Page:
St. Stephen, the First Martyr
1. Among the original seven deacons nominated by the Apostles there was one named Stephen who was outstanding for his sanctity and extraordinary spiritual gifts. Being enlightened by God, this young man dared to rebuke the Jews in public for their hardness of heart and openly defended the doctrine of Christ, whom he proclaimed to be the Saviour and Redeemer of the world. One day when he was threatened by his foes, Stephen raised his eyes trustfully towards Heaven and said: “Behold, I see the heavens opened, and the Son of Man standing at the right hand of God.” The Jews could no longer restrain their fury and proceeded to drag the young man outside the city. There they left their garments in the care of a youth named Saul while they savagely stoned Stephen to death. Stricken to his knees by the force of the missiles, the saintly young disciple continued to look towards Heaven. “Lord Jesus,” he cried, “receive my spirit.” Before he breathed his last, he forgave his enemies in the manner of his divine Master. “Lord,” he prayed, “do not lay this sin against them.” And with these words he fell asleep. (Cf. Acts 7:51-60; 8:1-2)
Let us admire and imitate the courage of this martyr. We may never be called on to endure a martyrdom of blood on behalf of our faith, but we shall almost certainly be obliged to undergo the martyrdom of the assault of the passions on our purity of soul, or of severe physical or mental suffering… If we accept these trials from God with perfect resignation and love, they will certainly prove as valuable to us as real martyrdom. If we endure them with the courage and fortitude of St. Stephen, we shall be rewarded as He was by seeing Jesus standing at the right hand of God and offering us the palm of victory.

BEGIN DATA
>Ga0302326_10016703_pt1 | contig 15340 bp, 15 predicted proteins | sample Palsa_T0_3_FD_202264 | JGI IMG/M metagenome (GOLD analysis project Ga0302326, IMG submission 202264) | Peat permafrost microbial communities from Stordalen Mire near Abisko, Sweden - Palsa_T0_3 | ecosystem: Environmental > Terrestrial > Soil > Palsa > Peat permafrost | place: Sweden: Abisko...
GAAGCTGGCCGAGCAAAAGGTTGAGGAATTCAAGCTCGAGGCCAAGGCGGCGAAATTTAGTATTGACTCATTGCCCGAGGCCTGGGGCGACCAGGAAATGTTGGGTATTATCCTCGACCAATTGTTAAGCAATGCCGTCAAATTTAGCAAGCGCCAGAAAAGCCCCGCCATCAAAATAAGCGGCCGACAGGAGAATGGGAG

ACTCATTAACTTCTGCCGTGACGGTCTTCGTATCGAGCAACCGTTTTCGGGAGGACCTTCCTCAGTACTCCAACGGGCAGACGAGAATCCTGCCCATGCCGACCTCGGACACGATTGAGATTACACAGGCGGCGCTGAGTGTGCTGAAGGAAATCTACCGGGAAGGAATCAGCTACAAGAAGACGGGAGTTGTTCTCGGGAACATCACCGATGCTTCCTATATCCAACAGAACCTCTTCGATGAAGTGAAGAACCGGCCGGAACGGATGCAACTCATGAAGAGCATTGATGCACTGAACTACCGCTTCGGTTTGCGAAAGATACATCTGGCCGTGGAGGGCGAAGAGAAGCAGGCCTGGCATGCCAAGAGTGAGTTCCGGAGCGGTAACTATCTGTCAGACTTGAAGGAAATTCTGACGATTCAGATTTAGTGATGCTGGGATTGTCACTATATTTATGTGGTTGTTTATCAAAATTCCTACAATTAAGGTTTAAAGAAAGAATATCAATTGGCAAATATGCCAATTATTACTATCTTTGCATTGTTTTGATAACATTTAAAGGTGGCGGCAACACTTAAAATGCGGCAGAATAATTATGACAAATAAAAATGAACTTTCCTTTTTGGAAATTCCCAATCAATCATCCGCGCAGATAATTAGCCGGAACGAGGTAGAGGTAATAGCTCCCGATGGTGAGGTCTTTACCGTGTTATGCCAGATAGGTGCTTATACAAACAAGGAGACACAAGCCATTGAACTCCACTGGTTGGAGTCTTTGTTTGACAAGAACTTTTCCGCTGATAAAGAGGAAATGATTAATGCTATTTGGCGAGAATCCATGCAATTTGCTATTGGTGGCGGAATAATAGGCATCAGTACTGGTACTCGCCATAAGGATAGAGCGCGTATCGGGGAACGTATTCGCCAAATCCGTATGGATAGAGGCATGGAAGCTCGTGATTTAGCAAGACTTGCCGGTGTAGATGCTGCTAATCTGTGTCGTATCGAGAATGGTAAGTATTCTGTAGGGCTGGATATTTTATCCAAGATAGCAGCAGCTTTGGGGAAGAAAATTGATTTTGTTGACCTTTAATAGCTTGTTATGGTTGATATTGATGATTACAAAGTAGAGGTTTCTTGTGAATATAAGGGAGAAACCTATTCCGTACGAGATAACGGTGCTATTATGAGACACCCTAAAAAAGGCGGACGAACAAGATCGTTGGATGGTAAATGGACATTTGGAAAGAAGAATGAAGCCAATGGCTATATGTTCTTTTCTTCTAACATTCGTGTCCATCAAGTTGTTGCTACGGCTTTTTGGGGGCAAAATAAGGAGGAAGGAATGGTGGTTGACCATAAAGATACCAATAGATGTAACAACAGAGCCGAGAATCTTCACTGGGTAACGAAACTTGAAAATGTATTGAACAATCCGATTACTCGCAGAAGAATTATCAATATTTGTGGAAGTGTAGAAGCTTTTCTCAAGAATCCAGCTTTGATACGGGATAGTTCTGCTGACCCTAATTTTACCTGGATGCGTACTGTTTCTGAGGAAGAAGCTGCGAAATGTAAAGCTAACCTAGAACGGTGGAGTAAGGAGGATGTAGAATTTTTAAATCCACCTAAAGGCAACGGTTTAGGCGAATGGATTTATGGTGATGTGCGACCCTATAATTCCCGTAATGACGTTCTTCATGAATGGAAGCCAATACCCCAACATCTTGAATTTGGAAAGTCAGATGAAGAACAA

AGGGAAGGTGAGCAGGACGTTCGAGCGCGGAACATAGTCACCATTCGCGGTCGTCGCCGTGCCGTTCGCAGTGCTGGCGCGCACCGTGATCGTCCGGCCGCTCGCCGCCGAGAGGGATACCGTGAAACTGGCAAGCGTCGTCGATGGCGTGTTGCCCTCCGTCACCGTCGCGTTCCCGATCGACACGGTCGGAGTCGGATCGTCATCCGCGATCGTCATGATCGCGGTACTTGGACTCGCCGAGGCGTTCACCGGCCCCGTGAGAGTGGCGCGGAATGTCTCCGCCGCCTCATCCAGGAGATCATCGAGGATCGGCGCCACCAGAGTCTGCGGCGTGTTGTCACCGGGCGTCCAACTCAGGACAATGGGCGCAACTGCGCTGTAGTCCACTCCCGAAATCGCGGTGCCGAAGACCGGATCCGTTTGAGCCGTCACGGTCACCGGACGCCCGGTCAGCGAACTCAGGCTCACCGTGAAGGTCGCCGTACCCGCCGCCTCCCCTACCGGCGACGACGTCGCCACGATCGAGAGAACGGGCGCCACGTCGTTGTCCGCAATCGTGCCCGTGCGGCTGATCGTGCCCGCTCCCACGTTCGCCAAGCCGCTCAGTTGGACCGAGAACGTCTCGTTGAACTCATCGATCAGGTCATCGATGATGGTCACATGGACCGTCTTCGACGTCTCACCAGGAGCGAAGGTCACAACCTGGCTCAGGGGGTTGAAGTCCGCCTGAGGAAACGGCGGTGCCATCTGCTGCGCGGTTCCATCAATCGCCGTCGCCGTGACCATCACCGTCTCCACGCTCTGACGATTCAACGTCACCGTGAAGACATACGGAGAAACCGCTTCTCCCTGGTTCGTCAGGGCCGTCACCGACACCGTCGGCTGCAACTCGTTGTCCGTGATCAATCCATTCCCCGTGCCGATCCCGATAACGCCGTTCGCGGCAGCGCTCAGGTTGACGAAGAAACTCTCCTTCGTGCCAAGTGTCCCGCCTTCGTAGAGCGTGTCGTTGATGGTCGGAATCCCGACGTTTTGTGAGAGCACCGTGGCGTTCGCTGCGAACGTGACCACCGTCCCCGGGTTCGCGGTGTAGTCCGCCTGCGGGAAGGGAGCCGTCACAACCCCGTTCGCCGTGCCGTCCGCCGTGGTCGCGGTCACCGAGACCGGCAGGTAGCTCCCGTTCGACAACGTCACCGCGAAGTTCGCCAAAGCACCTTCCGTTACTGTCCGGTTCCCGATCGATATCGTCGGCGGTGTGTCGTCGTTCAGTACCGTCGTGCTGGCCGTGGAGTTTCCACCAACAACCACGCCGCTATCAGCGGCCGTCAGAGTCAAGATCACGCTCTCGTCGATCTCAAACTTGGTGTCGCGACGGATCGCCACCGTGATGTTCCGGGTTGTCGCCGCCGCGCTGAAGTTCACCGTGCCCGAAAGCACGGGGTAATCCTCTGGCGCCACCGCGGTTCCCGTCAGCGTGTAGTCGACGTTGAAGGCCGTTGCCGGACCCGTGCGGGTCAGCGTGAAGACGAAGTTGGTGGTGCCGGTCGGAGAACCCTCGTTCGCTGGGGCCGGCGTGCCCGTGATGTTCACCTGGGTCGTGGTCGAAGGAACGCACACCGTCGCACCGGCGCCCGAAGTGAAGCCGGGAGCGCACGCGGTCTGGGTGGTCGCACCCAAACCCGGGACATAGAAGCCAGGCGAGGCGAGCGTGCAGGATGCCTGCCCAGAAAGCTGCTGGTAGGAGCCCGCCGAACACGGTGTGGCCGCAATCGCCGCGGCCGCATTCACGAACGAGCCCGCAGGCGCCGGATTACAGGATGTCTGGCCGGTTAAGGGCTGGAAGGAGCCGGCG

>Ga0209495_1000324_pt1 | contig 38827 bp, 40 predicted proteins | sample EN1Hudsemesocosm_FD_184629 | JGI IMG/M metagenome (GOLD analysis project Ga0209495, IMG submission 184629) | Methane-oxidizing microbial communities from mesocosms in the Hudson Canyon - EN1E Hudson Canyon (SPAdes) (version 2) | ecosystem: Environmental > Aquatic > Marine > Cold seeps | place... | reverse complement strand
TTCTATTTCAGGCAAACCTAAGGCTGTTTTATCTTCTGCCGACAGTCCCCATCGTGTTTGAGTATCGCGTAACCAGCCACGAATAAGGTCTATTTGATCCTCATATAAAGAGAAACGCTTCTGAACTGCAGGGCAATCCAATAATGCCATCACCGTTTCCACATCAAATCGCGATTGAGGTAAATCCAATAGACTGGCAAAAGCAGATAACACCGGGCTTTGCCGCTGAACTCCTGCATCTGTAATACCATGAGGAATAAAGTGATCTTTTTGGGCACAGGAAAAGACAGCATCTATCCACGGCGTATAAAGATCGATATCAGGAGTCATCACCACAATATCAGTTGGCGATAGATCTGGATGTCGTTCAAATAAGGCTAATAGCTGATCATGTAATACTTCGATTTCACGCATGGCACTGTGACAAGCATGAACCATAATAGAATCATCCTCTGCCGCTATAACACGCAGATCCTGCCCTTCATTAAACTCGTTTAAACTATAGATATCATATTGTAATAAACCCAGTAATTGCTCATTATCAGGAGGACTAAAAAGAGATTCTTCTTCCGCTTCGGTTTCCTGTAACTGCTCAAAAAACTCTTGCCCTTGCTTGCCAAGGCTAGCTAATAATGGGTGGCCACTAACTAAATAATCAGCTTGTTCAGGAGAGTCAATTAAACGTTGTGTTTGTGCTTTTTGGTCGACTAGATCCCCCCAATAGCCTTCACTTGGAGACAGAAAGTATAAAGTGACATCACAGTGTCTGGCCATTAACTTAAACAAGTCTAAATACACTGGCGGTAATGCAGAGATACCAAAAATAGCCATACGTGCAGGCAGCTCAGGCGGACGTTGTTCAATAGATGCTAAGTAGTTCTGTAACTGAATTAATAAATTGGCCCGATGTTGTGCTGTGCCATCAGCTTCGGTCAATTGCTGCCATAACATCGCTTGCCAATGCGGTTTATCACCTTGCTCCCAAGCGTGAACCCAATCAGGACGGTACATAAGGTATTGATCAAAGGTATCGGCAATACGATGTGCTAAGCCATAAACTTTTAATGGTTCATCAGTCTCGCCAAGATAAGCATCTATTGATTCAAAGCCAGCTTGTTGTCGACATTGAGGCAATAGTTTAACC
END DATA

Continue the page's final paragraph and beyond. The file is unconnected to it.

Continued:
2. Saul was a member of the band which led Stephen to his death. He did not actually take part in the stoning of the saintly deacon, but be cooperated with the executioners. It is possible that, as he lay dying, Stephen looked up at Saul and uttered his last prayer for this sincere and honest young Jew who had been led astray by the prejudice and passion of the mob. In God's plan the martyrdom of Stephen was in some way connected with the conversion of St. Paul, who was soon afterwards dramatically won over by the grace of God on the road to Damascus.
3. Let us endeavour also to suffer, pray and work for the conversion of our fellow-men, so many of whom are wandering in the darkness of error or struggling in the clutches of vice. Let us try by our sufferings, prayers and good example to draw down God's grace on our unhappy brothers. If we succeed, we shall share in the merits of their good actions, and we shall have ensured our own everlasting salvation.